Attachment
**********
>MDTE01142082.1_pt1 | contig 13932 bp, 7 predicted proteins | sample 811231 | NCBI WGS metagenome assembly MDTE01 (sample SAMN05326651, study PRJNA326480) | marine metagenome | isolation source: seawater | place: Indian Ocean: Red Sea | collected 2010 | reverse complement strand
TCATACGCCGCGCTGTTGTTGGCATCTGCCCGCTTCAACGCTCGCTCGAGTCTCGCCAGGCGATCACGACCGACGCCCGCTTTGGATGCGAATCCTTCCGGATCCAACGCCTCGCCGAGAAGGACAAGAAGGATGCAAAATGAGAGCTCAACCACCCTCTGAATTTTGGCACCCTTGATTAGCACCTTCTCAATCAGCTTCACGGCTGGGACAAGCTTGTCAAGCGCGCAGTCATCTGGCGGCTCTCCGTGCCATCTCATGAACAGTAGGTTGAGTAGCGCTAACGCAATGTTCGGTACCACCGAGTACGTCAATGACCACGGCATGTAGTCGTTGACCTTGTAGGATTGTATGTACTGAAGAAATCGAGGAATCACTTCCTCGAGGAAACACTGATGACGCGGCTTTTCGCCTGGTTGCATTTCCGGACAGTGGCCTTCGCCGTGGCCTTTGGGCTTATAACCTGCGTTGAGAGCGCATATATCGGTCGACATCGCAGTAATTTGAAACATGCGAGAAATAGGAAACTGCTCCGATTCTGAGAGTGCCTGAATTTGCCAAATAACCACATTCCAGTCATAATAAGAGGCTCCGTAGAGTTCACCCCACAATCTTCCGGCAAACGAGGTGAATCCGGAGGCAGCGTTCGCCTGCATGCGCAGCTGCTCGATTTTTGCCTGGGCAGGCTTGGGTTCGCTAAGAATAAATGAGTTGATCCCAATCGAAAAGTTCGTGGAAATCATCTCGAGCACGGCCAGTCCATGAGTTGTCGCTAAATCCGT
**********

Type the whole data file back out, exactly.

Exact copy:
>MDTE01142082.1_pt1 | contig 13932 bp, 7 predicted proteins | sample 811231 | NCBI WGS metagenome assembly MDTE01 (sample SAMN05326651, study PRJNA326480) | marine metagenome | isolation source: seawater | place: Indian Ocean: Red Sea | collected 2010 | reverse complement strand
TCATACGCCGCGCTGTTGTTGGCATCTGCCCGCTTCAACGCTCGCTCGAGTCTCGCCAGGCGATCACGACCGACGCCCGCTTTGGATGCGAATCCTTCCGGATCCAACGCCTCGCCGAGAAGGACAAGAAGGATGCAAAATGAGAGCTCAACCACCCTCTGAATTTTGGCACCCTTGATTAGCACCTTCTCAATCAGCTTCACGGCTGGGACAAGCTTGTCAAGCGCGCAGTCATCTGGCGGCTCTCCGTGCCATCTCATGAACAGTAGGTTGAGTAGCGCTAACGCAATGTTCGGTACCACCGAGTACGTCAATGACCACGGCATGTAGTCGTTGACCTTGTAGGATTGTATGTACTGAAGAAATCGAGGAATCACTTCCTCGAGGAAACACTGATGACGCGGCTTTTCGCCTGGTTGCATTTCCGGACAGTGGCCTTCGCCGTGGCCTTTGGGCTTATAACCTGCGTTGAGAGCGCATATATCGGTCGACATCGCAGTAATTTGAAACATGCGAGAAATAGGAAACTGCTCCGATTCTGAGAGTGCCTGAATTTGCCAAATAACCACATTCCAGTCATAATAAGAGGCTCCGTAGAGTTCACCCCACAATCTTCCGGCAAACGAGGTGAATCCGGAGGCAGCGTTCGCCTGCATGCGCAGCTGCTCGATTTTTGCCTGGGCAGGCTTGGGTTCGCTAAGAATAAATGAGTTGATCCCAATCGAAAAGTTCGTGGAAATCATCTCGAGCACGGCCAGTCCATGAGTTGTCGCTAAATCCGT